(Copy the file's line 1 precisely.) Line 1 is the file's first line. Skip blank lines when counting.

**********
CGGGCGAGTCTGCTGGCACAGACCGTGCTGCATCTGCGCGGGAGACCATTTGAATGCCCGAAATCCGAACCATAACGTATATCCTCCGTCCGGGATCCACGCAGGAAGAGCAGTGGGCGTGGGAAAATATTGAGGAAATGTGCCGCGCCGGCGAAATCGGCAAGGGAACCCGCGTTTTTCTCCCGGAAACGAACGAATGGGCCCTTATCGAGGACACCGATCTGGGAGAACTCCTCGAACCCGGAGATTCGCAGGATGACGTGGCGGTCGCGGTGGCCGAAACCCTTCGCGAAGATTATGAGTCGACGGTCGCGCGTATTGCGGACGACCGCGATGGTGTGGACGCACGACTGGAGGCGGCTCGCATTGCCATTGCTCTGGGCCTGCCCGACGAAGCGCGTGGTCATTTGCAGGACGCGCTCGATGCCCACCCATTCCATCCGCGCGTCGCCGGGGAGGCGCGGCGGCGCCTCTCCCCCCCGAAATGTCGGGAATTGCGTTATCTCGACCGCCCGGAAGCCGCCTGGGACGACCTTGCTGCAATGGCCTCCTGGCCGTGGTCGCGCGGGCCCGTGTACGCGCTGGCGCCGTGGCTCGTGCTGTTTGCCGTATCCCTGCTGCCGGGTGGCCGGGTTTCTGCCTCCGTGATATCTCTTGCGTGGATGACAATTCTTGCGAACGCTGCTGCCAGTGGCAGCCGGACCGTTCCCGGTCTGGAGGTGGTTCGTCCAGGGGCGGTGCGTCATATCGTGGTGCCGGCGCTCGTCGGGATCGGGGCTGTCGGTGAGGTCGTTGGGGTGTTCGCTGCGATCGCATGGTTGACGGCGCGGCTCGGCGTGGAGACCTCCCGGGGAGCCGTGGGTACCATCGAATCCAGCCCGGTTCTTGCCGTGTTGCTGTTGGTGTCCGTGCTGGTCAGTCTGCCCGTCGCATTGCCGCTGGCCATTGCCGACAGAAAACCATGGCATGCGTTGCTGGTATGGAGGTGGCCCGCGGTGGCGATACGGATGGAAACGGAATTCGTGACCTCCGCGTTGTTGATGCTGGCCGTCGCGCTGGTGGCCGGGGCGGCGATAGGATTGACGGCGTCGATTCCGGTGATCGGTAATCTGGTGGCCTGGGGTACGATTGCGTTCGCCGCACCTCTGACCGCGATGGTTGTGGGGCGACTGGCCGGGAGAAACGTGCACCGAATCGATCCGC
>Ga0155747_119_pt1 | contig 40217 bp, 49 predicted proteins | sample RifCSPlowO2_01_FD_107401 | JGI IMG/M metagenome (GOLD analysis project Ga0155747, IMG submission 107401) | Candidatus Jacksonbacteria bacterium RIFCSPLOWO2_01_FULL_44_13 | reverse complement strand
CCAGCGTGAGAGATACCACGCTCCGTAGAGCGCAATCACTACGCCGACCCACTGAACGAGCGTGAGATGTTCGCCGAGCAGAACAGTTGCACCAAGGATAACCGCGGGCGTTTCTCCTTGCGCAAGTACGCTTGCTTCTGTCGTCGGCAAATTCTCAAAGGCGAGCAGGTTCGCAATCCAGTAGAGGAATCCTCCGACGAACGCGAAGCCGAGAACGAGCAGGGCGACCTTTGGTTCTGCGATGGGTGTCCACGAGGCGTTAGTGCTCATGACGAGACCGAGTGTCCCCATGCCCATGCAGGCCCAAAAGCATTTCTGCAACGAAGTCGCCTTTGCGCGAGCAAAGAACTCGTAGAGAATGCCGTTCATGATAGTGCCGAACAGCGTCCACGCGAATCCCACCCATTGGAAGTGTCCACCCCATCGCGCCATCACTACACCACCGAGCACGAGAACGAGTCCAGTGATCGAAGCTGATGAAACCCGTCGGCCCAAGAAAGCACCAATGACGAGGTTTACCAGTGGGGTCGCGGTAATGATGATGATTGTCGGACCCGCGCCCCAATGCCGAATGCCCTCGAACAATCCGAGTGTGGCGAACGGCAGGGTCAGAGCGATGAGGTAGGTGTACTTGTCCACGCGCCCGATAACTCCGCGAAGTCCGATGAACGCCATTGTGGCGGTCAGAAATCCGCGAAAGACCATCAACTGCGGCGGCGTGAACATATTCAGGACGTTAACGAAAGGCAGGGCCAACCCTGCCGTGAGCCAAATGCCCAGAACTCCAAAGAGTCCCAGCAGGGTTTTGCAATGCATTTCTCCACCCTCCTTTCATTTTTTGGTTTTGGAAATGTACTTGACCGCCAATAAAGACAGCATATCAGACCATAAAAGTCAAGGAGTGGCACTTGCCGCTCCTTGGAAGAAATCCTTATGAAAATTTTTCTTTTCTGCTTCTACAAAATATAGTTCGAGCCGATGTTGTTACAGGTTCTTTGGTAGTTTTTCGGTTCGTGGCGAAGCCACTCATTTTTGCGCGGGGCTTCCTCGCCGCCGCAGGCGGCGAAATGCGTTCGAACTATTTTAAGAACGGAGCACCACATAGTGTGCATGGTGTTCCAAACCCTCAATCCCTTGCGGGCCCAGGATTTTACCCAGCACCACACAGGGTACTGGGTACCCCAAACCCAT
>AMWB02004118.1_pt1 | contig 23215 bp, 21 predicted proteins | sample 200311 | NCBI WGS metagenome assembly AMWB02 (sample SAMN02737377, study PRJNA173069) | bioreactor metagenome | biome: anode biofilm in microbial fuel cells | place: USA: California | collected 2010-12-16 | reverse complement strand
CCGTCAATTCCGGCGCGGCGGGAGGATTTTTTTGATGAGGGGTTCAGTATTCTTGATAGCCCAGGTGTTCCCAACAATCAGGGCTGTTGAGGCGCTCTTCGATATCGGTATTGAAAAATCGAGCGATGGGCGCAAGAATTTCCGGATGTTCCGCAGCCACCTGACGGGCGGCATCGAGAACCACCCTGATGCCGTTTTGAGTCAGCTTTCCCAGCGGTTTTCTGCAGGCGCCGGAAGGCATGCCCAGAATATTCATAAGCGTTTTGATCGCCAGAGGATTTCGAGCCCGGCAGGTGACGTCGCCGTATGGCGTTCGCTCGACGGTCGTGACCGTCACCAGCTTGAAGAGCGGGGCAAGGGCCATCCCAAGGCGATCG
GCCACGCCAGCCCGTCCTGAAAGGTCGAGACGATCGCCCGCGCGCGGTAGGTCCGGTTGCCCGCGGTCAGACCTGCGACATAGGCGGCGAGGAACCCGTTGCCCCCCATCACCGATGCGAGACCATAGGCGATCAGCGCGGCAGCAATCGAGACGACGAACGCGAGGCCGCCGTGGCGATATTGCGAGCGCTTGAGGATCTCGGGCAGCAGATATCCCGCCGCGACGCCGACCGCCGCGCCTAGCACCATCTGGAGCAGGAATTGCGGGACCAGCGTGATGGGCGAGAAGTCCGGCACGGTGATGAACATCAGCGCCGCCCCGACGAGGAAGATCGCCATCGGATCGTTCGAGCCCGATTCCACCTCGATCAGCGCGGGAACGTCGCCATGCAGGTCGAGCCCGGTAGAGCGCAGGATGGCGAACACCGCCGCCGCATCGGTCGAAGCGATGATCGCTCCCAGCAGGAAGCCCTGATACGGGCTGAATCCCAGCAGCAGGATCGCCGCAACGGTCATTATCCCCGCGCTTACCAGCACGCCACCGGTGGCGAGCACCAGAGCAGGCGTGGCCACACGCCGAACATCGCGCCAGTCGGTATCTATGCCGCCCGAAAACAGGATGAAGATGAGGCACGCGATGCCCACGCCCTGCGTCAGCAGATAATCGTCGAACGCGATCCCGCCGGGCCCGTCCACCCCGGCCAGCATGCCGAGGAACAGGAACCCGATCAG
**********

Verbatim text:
CGGGCGAGTCTGCTGGCACAGACCGTGCTGCATCTGCGCGGGAGACCATTTGAATGCCCGAAATCCGAACCATAACGTATATCCTCCGTCCGGGATCCACGCAGGAAGAGCAGTGGGCGTGGGAAAATATTGAGGAAATGTGCCGCGCCGGCGAAATCGGCAAGGGAACCCGCGTTTTTCTCCCGGAAACGAACGAATGGGCCCTTATCGAGGACACCGATCTGGGAGAACTCCTCGAACCCGGAGATTCGCAGGATGACGTGGCGGTCGCGGTGGCCGAAACCCTTCGCGAAGATTATGAGTCGACGGTCGCGCGTATTGCGGACGACCGCGATGGTGTGGACGCACGACTGGAGGCGGCTCGCATTGCCATTGCTCTGGGCCTGCCCGACGAAGCGCGTGGTCATTTGCAGGACGCGCTCGATGCCCACCCATTCCATCCGCGCGTCGCCGGGGAGGCGCGGCGGCGCCTCTCCCCCCCGAAATGTCGGGAATTGCGTTATCTCGACCGCCCGGAAGCCGCCTGGGACGACCTTGCTGCAATGGCCTCCTGGCCGTGGTCGCGCGGGCCCGTGTACGCGCTGGCGCCGTGGCTCGTGCTGTTTGCCGTATCCCTGCTGCCGGGTGGCCGGGTTTCTGCCTCCGTGATATCTCTTGCGTGGATGACAATTCTTGCGAACGCTGCTGCCAGTGGCAGCCGGACCGTTCCCGGTCTGGAGGTGGTTCGTCCAGGGGCGGTGCGTCATATCGTGGTGCCGGCGCTCGTCGGGATCGGGGCTGTCGGTGAGGTCGTTGGGGTGTTCGCTGCGATCGCATGGTTGACGGCGCGGCTCGGCGTGGAGACCTCCCGGGGAGCCGTGGGTACCATCGAATCCAGCCCGGTTCTTGCCGTGTTGCTGTTGGTGTCCGTGCTGGTCAGTCTGCCCGTCGCATTGCCGCTGGCCATTGCCGACAGAAAACCATGGCATGCGTTGCTGGTATGGAGGTGGCCCGCGGTGGCGATACGGATGGAAACGGAATTCGTGACCTCCGCGTTGTTGATGCTGGCCGTCGCGCTGGTGGCCGGGGCGGCGATAGGATTGACGGCGTCGATTCCGGTGATCGGTAATCTGGTGGCCTGGGGTACGATTGCGTTCGCCGCACCTCTGACCGCGATGGTTGTGGGGCGACTGGCCGGGAGAAACGTGCACCGAATCGATCCGC